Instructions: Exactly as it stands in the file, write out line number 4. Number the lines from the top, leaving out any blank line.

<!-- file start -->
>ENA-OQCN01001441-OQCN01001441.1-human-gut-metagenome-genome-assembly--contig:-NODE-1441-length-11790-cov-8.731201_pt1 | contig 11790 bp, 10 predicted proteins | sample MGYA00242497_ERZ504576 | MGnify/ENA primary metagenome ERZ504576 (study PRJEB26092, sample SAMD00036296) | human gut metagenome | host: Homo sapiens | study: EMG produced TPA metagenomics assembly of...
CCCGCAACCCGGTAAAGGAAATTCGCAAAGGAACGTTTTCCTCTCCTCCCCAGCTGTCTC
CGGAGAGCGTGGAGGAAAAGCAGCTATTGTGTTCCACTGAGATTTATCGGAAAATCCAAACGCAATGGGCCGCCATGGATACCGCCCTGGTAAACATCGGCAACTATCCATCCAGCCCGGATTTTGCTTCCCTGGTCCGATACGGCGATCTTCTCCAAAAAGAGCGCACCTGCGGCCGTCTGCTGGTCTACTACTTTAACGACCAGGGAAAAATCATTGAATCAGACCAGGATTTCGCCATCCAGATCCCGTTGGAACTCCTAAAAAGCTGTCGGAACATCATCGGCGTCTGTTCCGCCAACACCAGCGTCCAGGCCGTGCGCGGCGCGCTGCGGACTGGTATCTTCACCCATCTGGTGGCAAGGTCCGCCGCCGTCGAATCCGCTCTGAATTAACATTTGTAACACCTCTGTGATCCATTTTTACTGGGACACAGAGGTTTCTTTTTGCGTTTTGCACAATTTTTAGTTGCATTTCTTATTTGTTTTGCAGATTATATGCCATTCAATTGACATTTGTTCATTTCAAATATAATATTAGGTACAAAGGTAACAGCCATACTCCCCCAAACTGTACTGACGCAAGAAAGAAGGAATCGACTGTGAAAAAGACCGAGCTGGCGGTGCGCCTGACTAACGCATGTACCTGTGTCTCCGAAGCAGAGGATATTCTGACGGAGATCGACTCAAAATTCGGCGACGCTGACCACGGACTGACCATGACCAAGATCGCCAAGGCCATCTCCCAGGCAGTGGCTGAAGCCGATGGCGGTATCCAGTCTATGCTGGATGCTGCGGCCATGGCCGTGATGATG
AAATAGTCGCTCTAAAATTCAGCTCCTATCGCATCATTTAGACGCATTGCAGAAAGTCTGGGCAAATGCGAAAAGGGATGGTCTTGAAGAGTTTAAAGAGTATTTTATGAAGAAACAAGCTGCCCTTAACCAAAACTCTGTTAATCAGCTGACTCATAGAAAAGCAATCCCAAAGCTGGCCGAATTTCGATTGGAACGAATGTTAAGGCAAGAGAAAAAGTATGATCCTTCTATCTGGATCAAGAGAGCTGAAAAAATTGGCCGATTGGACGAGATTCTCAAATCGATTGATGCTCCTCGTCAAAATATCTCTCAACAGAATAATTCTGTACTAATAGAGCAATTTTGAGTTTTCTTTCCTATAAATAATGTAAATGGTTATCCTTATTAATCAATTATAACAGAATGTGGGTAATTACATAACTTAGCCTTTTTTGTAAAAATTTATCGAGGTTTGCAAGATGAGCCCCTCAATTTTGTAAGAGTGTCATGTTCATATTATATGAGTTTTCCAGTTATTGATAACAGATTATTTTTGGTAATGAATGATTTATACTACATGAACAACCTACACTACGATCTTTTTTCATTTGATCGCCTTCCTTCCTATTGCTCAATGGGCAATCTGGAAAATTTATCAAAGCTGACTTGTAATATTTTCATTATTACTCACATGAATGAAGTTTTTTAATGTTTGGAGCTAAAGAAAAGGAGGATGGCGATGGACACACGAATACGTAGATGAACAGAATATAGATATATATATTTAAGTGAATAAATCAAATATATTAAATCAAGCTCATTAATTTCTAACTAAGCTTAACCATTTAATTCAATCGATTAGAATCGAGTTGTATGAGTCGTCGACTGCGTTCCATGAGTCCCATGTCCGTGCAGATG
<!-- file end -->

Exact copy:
AAATAGTCGCTCTAAAATTCAGCTCCTATCGCATCATTTAGACGCATTGCAGAAAGTCTGGGCAAATGCGAAAAGGGATGGTCTTGAAGAGTTTAAAGAGTATTTTATGAAGAAACAAGCTGCCCTTAACCAAAACTCTGTTAATCAGCTGACTCATAGAAAAGCAATCCCAAAGCTGGCCGAATTTCGATTGGAACGAATGTTAAGGCAAGAGAAAAAGTATGATCCTTCTATCTGGATCAAGAGAGCTGAAAAAATTGGCCGATTGGACGAGATTCTCAAATCGATTGATGCTCCTCGTCAAAATATCTCTCAACAGAATAATTCTGTACTAATAGAGCAATTTTGAGTTTTCTTTCCTATAAATAATGTAAATGGTTATCCTTATTAATCAATTATAACAGAATGTGGGTAATTACATAACTTAGCCTTTTTTGTAAAAATTTATCGAGGTTTGCAAGATGAGCCCCTCAATTTTGTAAGAGTGTCATGTTCATATTATATGAGTTTTCCAGTTATTGATAACAGATTATTTTTGGTAATGAATGATTTATACTACATGAACAACCTACACTACGATCTTTTTTCATTTGATCGCCTTCCTTCCTATTGCTCAATGGGCAATCTGGAAAATTTATCAAAGCTGACTTGTAATATTTTCATTATTACTCACATGAATGAAGTTTTTTAATGTTTGGAGCTAAAGAAAAGGAGGATGGCGATGGACACACGAATACGTAGATGAACAGAATATAGATATATATATTTAAGTGAATAAATCAAATATATTAAATCAAGCTCATTAATTTCTAACTAAGCTTAACCATTTAATTCAATCGATTAGAATCGAGTTGTATGAGTCGTCGACTGCGTTCCATGAGTCCCATGTCCGTGCAGATG